“Inez Gill actually came from a combination of family names,” she explains of her business’ name. “My grandfather’s mom, Inez, was the kind of woman who just painted everything. She even painted the fridge once. She was very eccentric. Gill was my grandmother’s last name. She was a traditional mom and did needlework to make clothing.” Zurcher likes the combination of Inez and Gill because “one was artsy and one was practical,” which is how she’d like to approach her business.

When it comes to weddings, more brides are willing to pay for high-end products that are unique. That’s where Inez Gill accessories come in. “Accessories have a lot of life because you can put it on and it will change an outfit completely,” says Zurcher, who recently displayed her work at Omaha Fashion Week. Most of Zurcher’s bridal accessories are for the brides who want really fun, colorful looks. “I want [my pieces] to feel like accessories from a 1920s hat shop down the street—things that tailors and seamstresses would custom-make.”20130227_bs_7349 copy

While most designers and bridal vendors ship in their accessories, Zurcher creates and designs each piece. “Some designers draw sketches, but I just think of what I have, and then I put it together. I do have to put a lot more thought into how I design an accessory though because I take so many different pieces and put them together. I have my own system, and I don’t buy anything pre-made, unless it’s like a vintage leaf or something.”

With suppliers coming from everywhere (even some out of England), Zurcher has a lot of unique pieces to work with in creating each accessory. Natural stemming, vintage leaves, rhinestones—she finds all kinds of items from her suppliers and antique shops. “I don’t really follow a particular style,” she says of her mix-and-match work.

But just because Zurcher makes her accessories by hand doesn’t mean they look handmade. In fact, she prefers to spend more time making each accessory have a high-end look, even if it takes her more than the usual three to five hours. “I just like making things that make people feel good.”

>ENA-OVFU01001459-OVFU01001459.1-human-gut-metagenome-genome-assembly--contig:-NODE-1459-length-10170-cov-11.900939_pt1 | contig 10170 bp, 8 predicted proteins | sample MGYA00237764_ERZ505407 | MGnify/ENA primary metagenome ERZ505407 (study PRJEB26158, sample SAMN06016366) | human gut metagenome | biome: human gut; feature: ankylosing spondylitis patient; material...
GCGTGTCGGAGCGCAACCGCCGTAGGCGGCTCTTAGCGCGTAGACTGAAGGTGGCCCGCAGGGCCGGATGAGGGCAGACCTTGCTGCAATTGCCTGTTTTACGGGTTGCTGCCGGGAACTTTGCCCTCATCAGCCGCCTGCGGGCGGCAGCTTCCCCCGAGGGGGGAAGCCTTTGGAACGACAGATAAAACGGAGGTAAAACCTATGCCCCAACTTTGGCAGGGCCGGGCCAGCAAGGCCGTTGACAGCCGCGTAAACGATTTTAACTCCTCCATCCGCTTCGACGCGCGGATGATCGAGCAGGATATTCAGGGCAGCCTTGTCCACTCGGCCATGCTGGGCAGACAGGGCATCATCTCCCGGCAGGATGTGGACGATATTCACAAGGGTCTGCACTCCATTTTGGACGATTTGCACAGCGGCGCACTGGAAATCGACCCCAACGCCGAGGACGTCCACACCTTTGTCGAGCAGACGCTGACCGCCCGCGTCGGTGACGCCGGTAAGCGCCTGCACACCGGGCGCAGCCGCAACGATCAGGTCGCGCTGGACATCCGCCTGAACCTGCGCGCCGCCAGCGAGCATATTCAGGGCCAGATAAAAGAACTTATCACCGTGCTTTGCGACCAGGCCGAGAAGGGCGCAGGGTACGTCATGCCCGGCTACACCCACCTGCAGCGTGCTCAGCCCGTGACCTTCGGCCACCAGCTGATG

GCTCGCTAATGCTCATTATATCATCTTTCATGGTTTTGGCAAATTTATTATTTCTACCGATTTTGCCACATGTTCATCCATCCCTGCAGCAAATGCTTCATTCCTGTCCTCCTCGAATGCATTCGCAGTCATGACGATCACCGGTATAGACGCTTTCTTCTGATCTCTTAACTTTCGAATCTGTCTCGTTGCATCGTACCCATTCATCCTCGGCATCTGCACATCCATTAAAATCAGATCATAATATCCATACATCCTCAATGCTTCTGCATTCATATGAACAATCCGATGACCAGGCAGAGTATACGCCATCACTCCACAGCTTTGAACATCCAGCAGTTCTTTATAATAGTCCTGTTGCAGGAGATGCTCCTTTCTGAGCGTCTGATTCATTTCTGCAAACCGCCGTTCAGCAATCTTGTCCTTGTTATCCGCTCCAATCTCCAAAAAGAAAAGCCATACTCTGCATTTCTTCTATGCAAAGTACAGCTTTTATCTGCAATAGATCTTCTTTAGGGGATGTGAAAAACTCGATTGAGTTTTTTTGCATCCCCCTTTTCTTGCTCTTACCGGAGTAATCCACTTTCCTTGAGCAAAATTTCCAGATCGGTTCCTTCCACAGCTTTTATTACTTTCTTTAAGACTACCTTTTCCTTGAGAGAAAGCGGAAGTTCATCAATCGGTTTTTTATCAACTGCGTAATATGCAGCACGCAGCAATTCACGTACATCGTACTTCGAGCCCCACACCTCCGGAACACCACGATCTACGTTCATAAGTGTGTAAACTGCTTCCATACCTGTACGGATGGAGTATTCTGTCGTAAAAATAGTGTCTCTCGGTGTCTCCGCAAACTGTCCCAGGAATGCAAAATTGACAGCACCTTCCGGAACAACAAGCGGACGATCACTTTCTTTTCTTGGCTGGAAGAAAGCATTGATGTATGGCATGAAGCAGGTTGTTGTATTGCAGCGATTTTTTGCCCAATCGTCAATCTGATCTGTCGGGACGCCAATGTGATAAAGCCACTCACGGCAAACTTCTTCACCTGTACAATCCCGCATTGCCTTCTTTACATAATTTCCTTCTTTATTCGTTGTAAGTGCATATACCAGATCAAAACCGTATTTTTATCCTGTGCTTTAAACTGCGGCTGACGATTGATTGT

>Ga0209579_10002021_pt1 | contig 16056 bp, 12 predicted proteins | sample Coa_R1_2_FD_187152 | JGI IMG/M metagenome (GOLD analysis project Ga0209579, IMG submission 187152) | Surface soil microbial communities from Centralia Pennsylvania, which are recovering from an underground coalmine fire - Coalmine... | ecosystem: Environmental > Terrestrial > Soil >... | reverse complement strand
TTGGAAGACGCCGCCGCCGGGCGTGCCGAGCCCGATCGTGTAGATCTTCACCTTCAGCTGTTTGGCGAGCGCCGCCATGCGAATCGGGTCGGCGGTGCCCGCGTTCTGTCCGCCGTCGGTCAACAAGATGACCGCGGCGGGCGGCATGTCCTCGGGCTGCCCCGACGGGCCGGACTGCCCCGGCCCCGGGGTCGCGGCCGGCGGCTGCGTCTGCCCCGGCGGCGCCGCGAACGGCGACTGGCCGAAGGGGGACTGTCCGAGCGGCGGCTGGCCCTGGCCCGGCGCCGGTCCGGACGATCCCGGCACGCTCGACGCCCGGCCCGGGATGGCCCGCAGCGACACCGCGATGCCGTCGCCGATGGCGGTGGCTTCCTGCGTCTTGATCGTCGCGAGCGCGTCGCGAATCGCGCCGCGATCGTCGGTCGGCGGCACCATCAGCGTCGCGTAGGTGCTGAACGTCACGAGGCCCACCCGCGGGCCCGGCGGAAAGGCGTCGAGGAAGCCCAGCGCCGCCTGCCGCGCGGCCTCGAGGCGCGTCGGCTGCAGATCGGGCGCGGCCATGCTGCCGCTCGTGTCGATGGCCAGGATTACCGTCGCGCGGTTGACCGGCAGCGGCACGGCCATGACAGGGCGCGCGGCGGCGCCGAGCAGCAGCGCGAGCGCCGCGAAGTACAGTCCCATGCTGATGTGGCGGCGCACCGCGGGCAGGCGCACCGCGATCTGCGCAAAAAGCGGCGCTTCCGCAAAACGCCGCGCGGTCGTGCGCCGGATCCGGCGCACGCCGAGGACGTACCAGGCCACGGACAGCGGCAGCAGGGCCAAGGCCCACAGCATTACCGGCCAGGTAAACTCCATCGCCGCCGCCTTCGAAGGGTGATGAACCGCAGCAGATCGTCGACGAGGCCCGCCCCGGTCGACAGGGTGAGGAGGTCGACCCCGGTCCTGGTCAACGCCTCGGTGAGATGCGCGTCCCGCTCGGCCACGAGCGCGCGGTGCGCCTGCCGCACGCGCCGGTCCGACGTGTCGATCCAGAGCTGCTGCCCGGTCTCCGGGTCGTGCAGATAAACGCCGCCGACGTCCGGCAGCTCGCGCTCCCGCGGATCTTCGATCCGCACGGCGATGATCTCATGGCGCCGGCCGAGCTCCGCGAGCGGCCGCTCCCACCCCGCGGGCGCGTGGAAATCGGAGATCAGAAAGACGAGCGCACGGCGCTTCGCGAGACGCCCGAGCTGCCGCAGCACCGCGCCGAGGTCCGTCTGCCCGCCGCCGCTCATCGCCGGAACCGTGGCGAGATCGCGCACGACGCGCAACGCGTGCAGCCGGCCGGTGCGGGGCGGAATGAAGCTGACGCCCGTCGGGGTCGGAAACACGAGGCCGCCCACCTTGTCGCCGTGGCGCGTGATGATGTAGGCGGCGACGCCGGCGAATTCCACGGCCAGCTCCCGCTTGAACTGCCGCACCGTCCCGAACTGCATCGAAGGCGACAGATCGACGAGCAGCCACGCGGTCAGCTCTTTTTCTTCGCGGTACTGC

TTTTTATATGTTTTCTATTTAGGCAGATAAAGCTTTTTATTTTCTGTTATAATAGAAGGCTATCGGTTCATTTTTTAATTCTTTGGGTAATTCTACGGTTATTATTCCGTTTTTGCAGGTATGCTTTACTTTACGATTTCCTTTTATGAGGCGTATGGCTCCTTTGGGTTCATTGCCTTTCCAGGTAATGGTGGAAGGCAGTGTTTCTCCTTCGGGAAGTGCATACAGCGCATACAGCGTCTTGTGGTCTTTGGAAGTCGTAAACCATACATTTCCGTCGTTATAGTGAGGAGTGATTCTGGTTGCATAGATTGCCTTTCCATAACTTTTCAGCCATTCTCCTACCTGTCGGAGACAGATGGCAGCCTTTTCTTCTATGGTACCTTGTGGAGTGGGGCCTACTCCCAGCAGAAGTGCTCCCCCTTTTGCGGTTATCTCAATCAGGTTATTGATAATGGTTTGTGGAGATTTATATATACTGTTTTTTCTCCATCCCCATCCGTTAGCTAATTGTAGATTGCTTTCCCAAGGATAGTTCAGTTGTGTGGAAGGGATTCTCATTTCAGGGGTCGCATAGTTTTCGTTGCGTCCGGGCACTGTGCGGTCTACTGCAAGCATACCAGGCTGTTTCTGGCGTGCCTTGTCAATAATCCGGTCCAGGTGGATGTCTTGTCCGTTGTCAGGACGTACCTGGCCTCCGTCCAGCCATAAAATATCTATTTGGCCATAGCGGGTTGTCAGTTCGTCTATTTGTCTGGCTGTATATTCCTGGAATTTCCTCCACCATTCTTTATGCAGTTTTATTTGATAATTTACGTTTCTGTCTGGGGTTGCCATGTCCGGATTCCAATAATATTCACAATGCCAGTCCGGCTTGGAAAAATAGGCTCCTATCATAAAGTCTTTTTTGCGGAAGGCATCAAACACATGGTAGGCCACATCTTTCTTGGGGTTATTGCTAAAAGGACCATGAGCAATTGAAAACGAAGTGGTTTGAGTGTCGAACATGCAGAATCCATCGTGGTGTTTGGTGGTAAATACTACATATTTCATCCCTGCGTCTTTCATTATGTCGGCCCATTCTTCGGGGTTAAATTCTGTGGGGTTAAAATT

For more information, visit inezgill.com.

Flowers for Special Occasions

“We have a strong passion for floral design,” says Jessica Pitt, 29, owner and designer at Flowers for Special Occasions. “We are always reinventing our work to stay fresh and in touch with the ever-changing fashion of the [wedding] industry.”

Although Pitt studied Fine Arts at College of Saint Mary and Behavioral Sciences at Bellevue University, she says that the floral business is in her blood. With four generations of her family having been involved in florals, it was only natural for Pitt to take up the business. “I grew up in my mother’s flower shop, spending afternoons as a child playing in the shop and eventually working there from the time I was 15 through college.”

A customer actually gave the business its name. “We were trying to establish ourselves as a vendor who worked exclusively with weddings and other special events. The name just sort of stuck,” Pitt says. But the business is also known as the Flower Design Studio, which Pitt explains comes from their days as a co-op with two other businesses.20130227_bs_7197 copy

Pitt says Flowers for Special Occasions is unique because they custom-make floral arrangements. “None of our work is based on cookie-cutter bouquets,” she adds. “We work with the client to develop a special feel for the event, and we create our pieces based on our collaborations.” Budgets of all sizes are welcomed by the Flowers for Special Occasions team. It doesn’t matter if a couple is working on a small or large budget—Pitt says the floral arrangements will look beautiful.

“We have built a very loyal following through the years. We work primarily through word of mouth. I believe [that] our happy clients and their referrals are what has built and sustained our company, making it the success it is today.

“Since we are a family business, we all have a personal stake in wanting our business to succeed. We never cut corners,” she says. “We have one chance to get it right, so we always strive to give each wedding something very special.”

For more information, visit flowersforspecialoccasions.webs.com or call 402-891-1602.